The two of us then handled Mr. Truman throughout the entire trips which you have listed here.
HESS: We should add that we all three have a copy of a list that was provided by the Truman Library. It's been titled "1960 Political Speeches Given by Former President Harry S. Truman," and I might add that just before we started recording, these two gentlemen have found several mistakes which we will correct as we go along.
Mr. Bray, what do you recall about when you joined? What do you recall about your first day on the
BRAY: Well, of course, going back 13 years right at the present time, one has to have a little bit of help in refreshing one's memory. But, as I recollect, why, we flew on out to Kansas City to join the President on these trips. I imagine we were out there the day before, making whatever arrangements, and contacting the people in the towns that we were going to visit. After all, as Dave has pointed out, there was a lot of extracurricular activity in making sure that we had the proper accommodations, which sometimes local committees do not give. The National Committee did not advance anything either for the train or other things.
HESS: How were the itineraries established for the various trips? How was it decided that the President would speak in the various towns that he did?
STOWE: Well, Jerry, as I indicated when we were first asked to do this, it was thought that there would be four or five trips. In all, it would have been, sort of--fly out, pick him up, fly there, come back to Independence, but then as you can tell from...
HESS: It looks like things grew, didn't it?
STOWE: Yes, things grew rather substantially.
BRAY: There was a lot of places that wanted him to speak that we just had to turn down because there just wasn't the time.
STOWE: But the arrangements varied. Well, the next group we're going to talk about is Texas. That trip was pretty well arranged by Johnson who was the candidate for Vice President; he had his personal representative with us throughout the entire trip. But there were others where we had to call up the night before to find out where they wanted us, what time they wanted us, what kind of security arrangements, if any, had been made, were they going to have television, were they going to have radio, or could they get radio; that is, could they get these various things. In fact, Bill and I used to stay up late. The President used to go to bed about 10:30 or 11 o'clock every night, and we'd be on the phone until 2 in the morning...
BRAY: Easily, two o'clock.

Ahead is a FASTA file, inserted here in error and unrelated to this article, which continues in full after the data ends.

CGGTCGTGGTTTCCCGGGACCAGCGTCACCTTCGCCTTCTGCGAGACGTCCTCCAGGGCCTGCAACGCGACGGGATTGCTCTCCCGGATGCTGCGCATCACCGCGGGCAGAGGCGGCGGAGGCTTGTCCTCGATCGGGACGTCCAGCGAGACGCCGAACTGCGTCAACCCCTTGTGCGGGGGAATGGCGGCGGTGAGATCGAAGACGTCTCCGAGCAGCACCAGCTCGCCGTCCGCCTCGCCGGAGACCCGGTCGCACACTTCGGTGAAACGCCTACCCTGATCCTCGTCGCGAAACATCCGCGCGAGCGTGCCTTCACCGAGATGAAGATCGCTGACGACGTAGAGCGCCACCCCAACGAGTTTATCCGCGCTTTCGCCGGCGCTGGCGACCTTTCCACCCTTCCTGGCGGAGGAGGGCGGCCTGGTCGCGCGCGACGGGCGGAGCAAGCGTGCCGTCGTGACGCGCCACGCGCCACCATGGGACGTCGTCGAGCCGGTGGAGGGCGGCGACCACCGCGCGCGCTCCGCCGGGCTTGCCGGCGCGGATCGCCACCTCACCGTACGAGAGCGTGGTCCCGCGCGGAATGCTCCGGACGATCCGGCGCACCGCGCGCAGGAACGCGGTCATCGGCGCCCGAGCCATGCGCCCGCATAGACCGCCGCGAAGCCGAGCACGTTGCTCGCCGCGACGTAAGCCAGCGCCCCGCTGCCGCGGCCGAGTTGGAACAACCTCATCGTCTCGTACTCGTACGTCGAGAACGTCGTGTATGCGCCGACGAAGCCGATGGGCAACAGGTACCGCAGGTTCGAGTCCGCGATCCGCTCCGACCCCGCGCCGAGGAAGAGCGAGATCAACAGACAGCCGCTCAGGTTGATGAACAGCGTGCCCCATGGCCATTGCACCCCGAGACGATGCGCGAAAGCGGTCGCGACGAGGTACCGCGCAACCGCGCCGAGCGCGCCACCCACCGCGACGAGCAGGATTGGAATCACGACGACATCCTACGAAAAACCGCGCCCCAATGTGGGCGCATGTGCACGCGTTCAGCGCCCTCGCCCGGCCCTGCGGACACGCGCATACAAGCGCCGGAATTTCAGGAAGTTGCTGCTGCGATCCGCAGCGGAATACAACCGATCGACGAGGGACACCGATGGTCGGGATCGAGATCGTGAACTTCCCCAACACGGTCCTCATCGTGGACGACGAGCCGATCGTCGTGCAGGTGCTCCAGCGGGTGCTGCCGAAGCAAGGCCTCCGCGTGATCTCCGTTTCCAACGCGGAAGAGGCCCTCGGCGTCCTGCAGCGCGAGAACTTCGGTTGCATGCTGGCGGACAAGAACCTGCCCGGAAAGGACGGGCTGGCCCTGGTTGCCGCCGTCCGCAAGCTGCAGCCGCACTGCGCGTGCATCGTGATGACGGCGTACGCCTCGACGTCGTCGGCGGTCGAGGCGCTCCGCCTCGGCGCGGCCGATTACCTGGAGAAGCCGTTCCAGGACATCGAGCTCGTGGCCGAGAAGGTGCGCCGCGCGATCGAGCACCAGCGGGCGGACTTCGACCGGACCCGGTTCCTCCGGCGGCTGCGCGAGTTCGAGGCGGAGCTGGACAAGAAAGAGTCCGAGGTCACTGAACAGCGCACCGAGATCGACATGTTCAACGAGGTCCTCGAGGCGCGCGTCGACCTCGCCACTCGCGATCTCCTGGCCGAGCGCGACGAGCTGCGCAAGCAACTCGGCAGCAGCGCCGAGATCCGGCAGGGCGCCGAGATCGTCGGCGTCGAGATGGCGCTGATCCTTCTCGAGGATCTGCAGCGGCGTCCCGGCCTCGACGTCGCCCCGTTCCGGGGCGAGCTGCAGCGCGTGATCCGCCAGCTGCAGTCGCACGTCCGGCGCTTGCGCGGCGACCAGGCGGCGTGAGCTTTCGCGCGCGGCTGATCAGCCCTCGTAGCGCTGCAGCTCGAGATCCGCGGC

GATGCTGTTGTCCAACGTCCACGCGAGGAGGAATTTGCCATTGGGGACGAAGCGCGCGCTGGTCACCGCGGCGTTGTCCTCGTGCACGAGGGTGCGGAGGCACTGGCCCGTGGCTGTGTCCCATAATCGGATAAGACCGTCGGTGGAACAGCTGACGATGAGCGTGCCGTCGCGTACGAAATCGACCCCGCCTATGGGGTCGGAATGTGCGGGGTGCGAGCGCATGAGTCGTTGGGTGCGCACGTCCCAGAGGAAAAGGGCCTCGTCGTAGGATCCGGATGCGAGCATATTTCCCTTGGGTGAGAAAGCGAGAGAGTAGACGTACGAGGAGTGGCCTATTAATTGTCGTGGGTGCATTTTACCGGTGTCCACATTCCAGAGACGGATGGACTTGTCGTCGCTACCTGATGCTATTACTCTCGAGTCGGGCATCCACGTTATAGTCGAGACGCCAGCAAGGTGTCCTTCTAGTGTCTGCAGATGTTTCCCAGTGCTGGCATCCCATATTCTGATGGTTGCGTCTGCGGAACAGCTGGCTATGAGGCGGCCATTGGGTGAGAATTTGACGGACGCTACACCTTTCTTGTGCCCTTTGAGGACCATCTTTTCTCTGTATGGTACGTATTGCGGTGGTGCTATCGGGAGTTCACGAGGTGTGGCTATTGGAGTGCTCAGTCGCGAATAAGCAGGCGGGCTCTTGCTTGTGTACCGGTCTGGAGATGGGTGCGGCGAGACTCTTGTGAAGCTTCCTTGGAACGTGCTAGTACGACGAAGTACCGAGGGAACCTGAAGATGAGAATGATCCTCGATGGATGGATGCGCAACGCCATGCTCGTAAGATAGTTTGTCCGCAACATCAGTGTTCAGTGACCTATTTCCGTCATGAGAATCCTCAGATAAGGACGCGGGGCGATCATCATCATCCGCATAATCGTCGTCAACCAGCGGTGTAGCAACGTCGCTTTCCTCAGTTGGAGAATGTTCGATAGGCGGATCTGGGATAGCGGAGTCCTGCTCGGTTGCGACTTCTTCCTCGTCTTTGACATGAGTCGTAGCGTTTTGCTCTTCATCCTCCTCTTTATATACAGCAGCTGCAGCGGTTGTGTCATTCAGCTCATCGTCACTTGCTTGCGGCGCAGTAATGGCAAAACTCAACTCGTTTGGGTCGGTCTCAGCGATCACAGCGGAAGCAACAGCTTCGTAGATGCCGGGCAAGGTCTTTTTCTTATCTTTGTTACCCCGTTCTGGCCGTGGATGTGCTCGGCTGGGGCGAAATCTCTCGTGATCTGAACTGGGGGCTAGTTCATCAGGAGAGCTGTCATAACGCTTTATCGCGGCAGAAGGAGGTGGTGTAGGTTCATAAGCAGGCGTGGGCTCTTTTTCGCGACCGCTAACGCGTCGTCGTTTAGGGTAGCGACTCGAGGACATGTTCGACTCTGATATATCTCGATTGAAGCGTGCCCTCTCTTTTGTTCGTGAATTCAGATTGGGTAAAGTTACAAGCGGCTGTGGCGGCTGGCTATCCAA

STOWE: ...doublechecking every little arrangement. Frankly, this was the kind of area which I probably would have wandered through, but Bill had had experience in this. He knew what was required, and we just had to get on the phone and make sure all these pieces fit. Now sometimes we had them fairly well worked out a few days in advance; other times we were
still working them out at 2 or 3 in the morning.
HESS: Most of this was handled directly between yourselves and the local arrangements committee of the town you were going into, right?
STOWE: Yes, the local arrangements were, but the decision where we were going was pretty much made between...
BRAY: The National Committee.
STOWE: ...the National Committee and Mr. Truman, or us, or whoever they got a hold of. They knew generally, once this thing began to evolve, they knew the section of the country we were going to be in. As you can see, the sections fall into Texas and the whole belt of Tennessee, Missouri, North Carolina, Virginia, Alabama, Mississippi and...
HESS: Yes, a Southern trip, and then a Western trip and a Northern trip.
STOWE: A Northeast trip. As I say, we can't really characterize this; some of the arrangements were fairly complete in a given town, and then in the next town we didn't know what we were supposed to do.
BRAY: Well, we had to play it by ear a lot of times when we would get there, because naturally the size of the crowds was in so many places beyond even our
expectations. They had grown so big, and it was evident that they remembered him from the '48 campaign when he was going out traveling to these parts of the country.
Why don't you go ahead, Dave; maybe you want to say how Johnson sent his plane on up to Kansas City.
STOWE: Sure. The trip to Texas had been arranged pretty much I think between the then candidate for Vice President, Johnson, and President Truman. Johnson sent his plane with his pilot to pick us up, and he also sent a Congressman, Congressman Homer Thornberry, along.
BRAY: Yes, he was his campaign manager for Texas. He was the Kennedy-Johnson chairman of the Texas campaign.
STOWE: Right. So, this was a fairly well-organized trip in that we had transportation; we didn't have to worry about that, and we knew where we were going.
The first stop was in Texarkana. Do you remember who it was Bill, a Congressman from Texarkana? Oh, he introduced the President for a luncheon speech, and there was not a very large crowd. It was more an indoor crowd.
BRAY: I just can't place it right now; can't place him.
STOWE: That was a luncheon thing, and then we flew on down
to San Antonio where we were going to have a major speech that night. Of course, I suppose this speech could be best characterized as a real rip-roaring speech. There must have been, oh, I don't know, a thousand people in that hall.
BRAY: Dave--if I remember correctly there were between two and three thousand. It was a $50 fund raising dinner and, Dave, the place was packed; the hall was packed there in San Antonio.